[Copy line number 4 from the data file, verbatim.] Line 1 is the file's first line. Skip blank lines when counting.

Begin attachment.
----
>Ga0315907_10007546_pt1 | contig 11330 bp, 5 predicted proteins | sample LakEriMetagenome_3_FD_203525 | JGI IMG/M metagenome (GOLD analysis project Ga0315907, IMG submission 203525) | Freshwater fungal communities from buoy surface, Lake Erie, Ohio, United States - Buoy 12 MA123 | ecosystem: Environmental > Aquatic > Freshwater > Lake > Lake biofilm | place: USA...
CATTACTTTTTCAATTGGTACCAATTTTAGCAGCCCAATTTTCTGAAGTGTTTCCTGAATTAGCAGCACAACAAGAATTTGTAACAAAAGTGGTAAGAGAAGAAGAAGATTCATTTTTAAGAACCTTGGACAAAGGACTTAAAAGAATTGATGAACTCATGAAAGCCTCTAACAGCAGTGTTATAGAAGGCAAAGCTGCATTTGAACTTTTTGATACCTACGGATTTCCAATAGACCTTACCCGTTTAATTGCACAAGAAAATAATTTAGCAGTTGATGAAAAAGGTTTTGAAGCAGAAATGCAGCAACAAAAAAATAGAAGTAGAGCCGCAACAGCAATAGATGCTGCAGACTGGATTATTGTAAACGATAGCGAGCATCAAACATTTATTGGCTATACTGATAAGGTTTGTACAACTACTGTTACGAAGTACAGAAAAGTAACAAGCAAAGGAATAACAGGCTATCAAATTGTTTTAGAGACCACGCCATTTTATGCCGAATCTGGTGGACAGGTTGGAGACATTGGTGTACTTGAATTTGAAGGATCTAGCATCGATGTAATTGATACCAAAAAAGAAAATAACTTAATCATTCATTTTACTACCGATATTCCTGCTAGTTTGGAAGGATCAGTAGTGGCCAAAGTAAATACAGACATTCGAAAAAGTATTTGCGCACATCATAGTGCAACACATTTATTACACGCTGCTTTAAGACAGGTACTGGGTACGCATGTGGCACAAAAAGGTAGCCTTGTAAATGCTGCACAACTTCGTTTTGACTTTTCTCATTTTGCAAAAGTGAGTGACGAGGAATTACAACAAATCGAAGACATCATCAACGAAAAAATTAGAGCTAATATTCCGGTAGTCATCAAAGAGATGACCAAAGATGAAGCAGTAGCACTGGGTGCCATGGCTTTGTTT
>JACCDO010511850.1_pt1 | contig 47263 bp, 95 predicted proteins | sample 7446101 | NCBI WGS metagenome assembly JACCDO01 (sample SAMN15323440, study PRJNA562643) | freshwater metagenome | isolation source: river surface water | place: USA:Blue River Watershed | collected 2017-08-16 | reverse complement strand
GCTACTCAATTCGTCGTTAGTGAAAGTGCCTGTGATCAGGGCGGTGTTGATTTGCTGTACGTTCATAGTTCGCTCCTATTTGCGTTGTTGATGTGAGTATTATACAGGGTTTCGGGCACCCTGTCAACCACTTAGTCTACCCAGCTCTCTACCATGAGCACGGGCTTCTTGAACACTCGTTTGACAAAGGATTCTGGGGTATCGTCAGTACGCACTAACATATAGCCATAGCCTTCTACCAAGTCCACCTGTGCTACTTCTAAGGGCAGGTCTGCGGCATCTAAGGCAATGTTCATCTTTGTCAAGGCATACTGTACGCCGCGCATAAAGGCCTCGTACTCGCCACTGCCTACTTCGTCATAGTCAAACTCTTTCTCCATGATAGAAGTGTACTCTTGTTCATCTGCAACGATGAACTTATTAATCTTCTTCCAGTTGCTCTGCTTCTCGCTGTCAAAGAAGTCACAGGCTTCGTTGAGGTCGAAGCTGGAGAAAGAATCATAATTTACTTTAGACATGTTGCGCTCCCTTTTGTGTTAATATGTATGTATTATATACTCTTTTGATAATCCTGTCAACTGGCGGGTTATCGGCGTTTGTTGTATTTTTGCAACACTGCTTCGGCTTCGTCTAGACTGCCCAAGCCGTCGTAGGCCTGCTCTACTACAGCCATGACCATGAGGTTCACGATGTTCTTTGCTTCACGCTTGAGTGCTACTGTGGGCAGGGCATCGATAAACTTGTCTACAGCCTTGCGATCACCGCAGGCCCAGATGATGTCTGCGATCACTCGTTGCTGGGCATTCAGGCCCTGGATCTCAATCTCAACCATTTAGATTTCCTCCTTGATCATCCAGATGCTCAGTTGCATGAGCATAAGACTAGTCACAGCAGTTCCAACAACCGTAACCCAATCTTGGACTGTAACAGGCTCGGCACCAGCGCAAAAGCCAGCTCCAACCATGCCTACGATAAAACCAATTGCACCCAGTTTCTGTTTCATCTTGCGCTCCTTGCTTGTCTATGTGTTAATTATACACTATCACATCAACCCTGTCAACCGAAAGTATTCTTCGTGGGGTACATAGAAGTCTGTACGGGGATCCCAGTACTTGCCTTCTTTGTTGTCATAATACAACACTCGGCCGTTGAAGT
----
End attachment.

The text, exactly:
GCTACTCAATTCGTCGTTAGTGAAAGTGCCTGTGATCAGGGCGGTGTTGATTTGCTGTACGTTCATAGTTCGCTCCTATTTGCGTTGTTGATGTGAGTATTATACAGGGTTTCGGGCACCCTGTCAACCACTTAGTCTACCCAGCTCTCTACCATGAGCACGGGCTTCTTGAACACTCGTTTGACAAAGGATTCTGGGGTATCGTCAGTACGCACTAACATATAGCCATAGCCTTCTACCAAGTCCACCTGTGCTACTTCTAAGGGCAGGTCTGCGGCATCTAAGGCAATGTTCATCTTTGTCAAGGCATACTGTACGCCGCGCATAAAGGCCTCGTACTCGCCACTGCCTACTTCGTCATAGTCAAACTCTTTCTCCATGATAGAAGTGTACTCTTGTTCATCTGCAACGATGAACTTATTAATCTTCTTCCAGTTGCTCTGCTTCTCGCTGTCAAAGAAGTCACAGGCTTCGTTGAGGTCGAAGCTGGAGAAAGAATCATAATTTACTTTAGACATGTTGCGCTCCCTTTTGTGTTAATATGTATGTATTATATACTCTTTTGATAATCCTGTCAACTGGCGGGTTATCGGCGTTTGTTGTATTTTTGCAACACTGCTTCGGCTTCGTCTAGACTGCCCAAGCCGTCGTAGGCCTGCTCTACTACAGCCATGACCATGAGGTTCACGATGTTCTTTGCTTCACGCTTGAGTGCTACTGTGGGCAGGGCATCGATAAACTTGTCTACAGCCTTGCGATCACCGCAGGCCCAGATGATGTCTGCGATCACTCGTTGCTGGGCATTCAGGCCCTGGATCTCAATCTCAACCATTTAGATTTCCTCCTTGATCATCCAGATGCTCAGTTGCATGAGCATAAGACTAGTCACAGCAGTTCCAACAACCGTAACCCAATCTTGGACTGTAACAGGCTCGGCACCAGCGCAAAAGCCAGCTCCAACCATGCCTACGATAAAACCAATTGCACCCAGTTTCTGTTTCATCTTGCGCTCCTTGCTTGTCTATGTGTTAATTATACACTATCACATCAACCCTGTCAACCGAAAGTATTCTTCGTGGGGTACATAGAAGTCTGTACGGGGATCCCAGTACTTGCCTTCTTTGTTGTCATAATACAACACTCGGCCGTTGAAGT